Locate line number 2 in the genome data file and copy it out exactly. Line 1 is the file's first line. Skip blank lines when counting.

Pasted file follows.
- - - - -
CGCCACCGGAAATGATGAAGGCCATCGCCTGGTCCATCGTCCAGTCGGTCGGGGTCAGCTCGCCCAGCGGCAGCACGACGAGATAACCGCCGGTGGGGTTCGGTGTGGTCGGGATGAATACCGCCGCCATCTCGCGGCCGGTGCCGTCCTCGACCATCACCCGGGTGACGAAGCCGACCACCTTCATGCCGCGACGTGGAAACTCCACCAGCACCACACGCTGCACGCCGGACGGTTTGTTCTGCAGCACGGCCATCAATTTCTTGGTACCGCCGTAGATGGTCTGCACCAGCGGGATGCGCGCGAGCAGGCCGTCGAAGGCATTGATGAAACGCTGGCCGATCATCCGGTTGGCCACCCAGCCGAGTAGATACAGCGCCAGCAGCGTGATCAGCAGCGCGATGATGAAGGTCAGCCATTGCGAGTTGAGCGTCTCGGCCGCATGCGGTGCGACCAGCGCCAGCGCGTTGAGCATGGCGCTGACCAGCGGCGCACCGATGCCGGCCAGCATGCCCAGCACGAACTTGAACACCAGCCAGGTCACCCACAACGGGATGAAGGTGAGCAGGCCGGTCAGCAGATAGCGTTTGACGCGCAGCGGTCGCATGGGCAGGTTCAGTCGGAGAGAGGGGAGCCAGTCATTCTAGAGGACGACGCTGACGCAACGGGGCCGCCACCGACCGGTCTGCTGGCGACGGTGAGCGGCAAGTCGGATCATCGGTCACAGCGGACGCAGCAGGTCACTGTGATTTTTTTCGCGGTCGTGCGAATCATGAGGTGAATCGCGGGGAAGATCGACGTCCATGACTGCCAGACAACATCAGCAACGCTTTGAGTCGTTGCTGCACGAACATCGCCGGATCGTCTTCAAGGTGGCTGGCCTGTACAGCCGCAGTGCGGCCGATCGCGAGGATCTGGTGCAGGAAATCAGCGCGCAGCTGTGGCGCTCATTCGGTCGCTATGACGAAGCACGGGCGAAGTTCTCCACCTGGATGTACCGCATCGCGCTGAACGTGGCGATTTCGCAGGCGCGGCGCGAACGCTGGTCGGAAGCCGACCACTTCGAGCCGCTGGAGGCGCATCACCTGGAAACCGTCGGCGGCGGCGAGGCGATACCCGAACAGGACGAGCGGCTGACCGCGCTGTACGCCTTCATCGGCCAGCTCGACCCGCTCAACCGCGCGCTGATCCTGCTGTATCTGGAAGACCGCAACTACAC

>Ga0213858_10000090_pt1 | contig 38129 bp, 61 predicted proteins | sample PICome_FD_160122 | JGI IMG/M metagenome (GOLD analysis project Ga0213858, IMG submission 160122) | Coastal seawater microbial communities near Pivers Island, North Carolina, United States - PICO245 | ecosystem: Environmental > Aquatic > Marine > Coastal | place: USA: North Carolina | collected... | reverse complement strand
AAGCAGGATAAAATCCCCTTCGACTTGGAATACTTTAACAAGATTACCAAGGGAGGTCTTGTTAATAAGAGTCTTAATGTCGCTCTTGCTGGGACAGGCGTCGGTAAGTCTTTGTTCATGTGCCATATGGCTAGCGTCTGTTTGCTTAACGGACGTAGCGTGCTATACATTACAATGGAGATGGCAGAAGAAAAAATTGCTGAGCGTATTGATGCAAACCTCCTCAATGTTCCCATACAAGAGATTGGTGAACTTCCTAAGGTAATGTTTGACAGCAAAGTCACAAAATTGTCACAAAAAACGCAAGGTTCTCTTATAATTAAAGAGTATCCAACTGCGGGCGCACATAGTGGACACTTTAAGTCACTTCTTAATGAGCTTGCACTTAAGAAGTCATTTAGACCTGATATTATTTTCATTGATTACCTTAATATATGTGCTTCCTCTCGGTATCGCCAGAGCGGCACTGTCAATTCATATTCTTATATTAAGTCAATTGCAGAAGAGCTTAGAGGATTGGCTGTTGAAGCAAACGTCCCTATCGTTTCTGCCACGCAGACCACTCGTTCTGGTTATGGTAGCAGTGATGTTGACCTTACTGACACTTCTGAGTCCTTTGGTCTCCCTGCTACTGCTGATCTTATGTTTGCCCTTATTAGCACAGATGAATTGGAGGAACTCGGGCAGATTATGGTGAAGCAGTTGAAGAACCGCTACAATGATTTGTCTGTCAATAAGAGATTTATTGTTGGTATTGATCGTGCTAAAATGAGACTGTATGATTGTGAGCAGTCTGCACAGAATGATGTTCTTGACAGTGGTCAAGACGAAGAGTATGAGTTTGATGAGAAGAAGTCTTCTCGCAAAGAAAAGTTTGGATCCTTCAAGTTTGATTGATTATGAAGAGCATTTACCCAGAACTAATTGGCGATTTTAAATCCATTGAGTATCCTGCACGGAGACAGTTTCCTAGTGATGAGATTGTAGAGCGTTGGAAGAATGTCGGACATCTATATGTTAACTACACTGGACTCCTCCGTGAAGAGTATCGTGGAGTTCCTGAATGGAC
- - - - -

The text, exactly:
>Ga0213858_10000090_pt1 | contig 38129 bp, 61 predicted proteins | sample PICome_FD_160122 | JGI IMG/M metagenome (GOLD analysis project Ga0213858, IMG submission 160122) | Coastal seawater microbial communities near Pivers Island, North Carolina, United States - PICO245 | ecosystem: Environmental > Aquatic > Marine > Coastal | place: USA: North Carolina | collected... | reverse complement strand